There’s a form of wonder in 3D printing a creation. When we can reproduce faithfully the shape, the color, the feel of an artistic creation, and we can bring a virtual creative design into the physical world.
The Substance and Mimaki teams first joined forces in early 2019. At this time, the Substance team was working on a car design, the X-TAON, which would get the community creating wonderful designs with the Art Car Texturing contest. The Mimaki team produced a first X-TAON print, reproducing Damien Climent’s seminal interpretation of the car.
And then, the team 3D printed the winning cars, a great occasion to see the difference that texturing brought to the same model. “We were excited to learn more about the Substance products as we knew they were a great fit for the Mimaki 3DUJ-553 full color 3D printer. We started discussing how we could work together to show how the Substance software and the Mimaki printer seemed to be made for each other,” says Josh Hope, 3D Printing & Engineering Projects Manager at Mimaki.
At this point, two things happened.
The Substance team launched a second edition of the Meet MAT texturing contest, this time with displacement. The Substance team had no idea what to expect, and promptly got their collective minds blown upon seeing the incredible artwork created during the contest.
Also, Substance Painter added the ability to export a displaced mesh.
“It basically cut the time to prepare the files in half!”
“Normally for us, this is a very busy time of year,” says Josh Hope, “with some of our bigger tradeshows going on such as Adobe MAX, AMUG, and RAPID+TCT which take a lot of prep and printing to get samples ready for the shows.” The shows being postponed allow the Mimaki team to focus quite a bit on printing the Meet MAT 2 winners.
The Mimaki team prepared a tutorial on Academy, follow along the steps to create your own 3D printable file right here.
There’s also an explanation of the process in this livestream:
The Substance Painter release, complete with the ability to export your displaced mesh, comes when the prints are almost complete. However, there is still some opportunity to explore the new feature, and Jaime Martinez, specialist of Additive Imaging and Integration, finds the experience quite enjoyable: “it basically cut the time to prepare the files in half!”
“The biggest advantage is that the exported mesh will have a surface with the best fidelity to the displacement map of the rendered mesh. It will allow designers with even a basic skill set to achieve high-quality and detailed shells.”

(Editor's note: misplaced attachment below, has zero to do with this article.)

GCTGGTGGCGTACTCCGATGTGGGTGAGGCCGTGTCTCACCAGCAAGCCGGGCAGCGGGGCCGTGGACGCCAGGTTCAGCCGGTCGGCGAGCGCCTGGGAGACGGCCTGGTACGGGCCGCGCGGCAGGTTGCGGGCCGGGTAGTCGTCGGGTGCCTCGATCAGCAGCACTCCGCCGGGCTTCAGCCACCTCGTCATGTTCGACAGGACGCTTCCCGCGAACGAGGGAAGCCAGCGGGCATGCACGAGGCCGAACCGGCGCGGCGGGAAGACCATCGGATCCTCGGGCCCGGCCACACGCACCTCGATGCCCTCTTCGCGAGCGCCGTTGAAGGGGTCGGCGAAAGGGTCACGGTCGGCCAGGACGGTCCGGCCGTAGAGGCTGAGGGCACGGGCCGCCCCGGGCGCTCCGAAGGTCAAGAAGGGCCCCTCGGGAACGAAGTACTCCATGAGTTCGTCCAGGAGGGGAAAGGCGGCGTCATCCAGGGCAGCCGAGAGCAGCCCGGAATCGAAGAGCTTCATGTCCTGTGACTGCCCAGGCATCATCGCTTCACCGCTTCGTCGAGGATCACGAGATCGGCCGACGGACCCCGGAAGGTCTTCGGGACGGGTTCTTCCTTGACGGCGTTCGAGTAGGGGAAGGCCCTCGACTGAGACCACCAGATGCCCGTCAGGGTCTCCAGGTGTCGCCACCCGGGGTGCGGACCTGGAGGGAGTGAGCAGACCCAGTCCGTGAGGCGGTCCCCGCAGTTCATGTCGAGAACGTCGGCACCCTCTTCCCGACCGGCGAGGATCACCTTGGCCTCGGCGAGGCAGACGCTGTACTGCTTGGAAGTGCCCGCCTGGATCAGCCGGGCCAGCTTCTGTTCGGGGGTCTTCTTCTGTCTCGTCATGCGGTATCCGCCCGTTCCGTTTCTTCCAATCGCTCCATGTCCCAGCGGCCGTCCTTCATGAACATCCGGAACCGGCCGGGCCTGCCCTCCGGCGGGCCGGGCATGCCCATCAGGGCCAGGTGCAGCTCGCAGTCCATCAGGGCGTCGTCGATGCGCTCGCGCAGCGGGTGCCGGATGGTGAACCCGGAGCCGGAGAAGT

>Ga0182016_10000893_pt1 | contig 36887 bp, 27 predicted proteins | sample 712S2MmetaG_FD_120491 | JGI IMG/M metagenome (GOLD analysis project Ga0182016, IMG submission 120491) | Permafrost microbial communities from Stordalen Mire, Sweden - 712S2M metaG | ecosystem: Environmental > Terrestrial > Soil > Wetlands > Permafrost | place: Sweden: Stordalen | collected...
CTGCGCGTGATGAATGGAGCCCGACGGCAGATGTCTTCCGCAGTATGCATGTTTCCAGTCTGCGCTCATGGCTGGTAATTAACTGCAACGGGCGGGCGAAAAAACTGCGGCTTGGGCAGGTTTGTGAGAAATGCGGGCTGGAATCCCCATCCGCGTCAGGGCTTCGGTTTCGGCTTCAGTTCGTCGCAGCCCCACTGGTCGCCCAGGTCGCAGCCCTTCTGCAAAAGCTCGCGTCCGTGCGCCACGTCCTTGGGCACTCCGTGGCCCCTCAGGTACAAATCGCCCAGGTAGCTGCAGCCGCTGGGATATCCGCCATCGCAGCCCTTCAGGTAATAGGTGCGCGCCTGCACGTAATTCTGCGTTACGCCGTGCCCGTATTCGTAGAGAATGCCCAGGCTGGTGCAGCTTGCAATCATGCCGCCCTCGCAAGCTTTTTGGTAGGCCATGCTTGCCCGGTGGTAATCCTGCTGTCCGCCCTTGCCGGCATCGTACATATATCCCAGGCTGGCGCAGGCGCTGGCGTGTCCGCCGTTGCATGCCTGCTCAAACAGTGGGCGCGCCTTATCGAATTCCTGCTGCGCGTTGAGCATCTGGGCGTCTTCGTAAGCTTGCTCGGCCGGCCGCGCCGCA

Jaime took all the Substance Painter files that each winner shared with him, and then worked on the file to translate the artists’ creations and what the printer could reproduce. Sometimes, compromises were necessary.
Jaime: “Working the fur part of the penguin’s coat was the most difficult part. The mesh had to be adapted in a way that the printer can reproduce it as accurately as possible. I ended up separating that part of the surface to add a different displacement value and then did some smoothing with the sculpt tool in Blender.”
“The level of complexity and detail in the layers was mind-blowing. It was definitely not a surprise to see this entry as the winner.”
“With this one getting a nice color for the metallic part was a bit problematic. Originally I felt that it was looking too flat when projecting the displacement on the mesh. I ended up playing with the contrast in the monkey’s face which helped quite a bit.”
“I particularly loved this one, because it takes me to that time when reading Twenty Thousand Leagues Under the Sea.”
“For this entry, the main concern was to achieve a nice base color. Metallic colors can be challenging to reproduce with pigment inks, so it’s a little tricky to get the perfect color balance. Currently our 3D printer will use the color map (diffuse) to do the coloring, while the other maps will be ignored.”
“There is a very subtle carved detail with the character Ayi created in one arm. It is a good example showing the level of smoothness and accuracy that the 3DUJ-553 printer can achieve. The information in the head lever gauge is really clever too.”
Printing the student entries
Also printed by Jaime in the large garage where the magic happens, the three creations by Nikolay Marinov, Francesc Loyo Valls, and Floria Bobe. Check out the prints:
Each entry comes with its own challenge, again. Nikolay Marinov’s KukerMAT takes Jaime through a cultural trip: “It’s always fun to take a break from work and read about the rituals and customs of other countries.” The file, “virtually print-ready,” still needs small modifications, like a little change on the base to make sure the figuring will stand.
Francesc and Florian’s art share the same issue: “Metallic colors are always a challenge in any CMYK printing process, so hitting the color took some work.”
Mimaki is traditionally a wide format inkjet printer manufacturer. We have been around since 1975 focusing on the signage, textile, and industrial printing markets. We released the 3DUJ-553 full color 3D printer at the end of 2017 with our first install happening in the US in January of 2018. The printer is really a natural progression from our flatbed UV printer products that we have been producing for the last 16 years. So Mimaki is really coming to 3D printing with a long history of highly accurate color output devices. We understand the challenges of an RGB to CMYK workflow and how important color fidelity is.
The 3DUJ-553 printer jets liquid photopolymer resin through eight industrial piezoelectric inkjet heads and uses UV-LED lamps to cure the resin to a solid. Along with the CMYK, white and clear resins, we also jet a water-soluble support material through the same heads. It is the only color 3D printer on the market today that can produce over 10 million unique colors.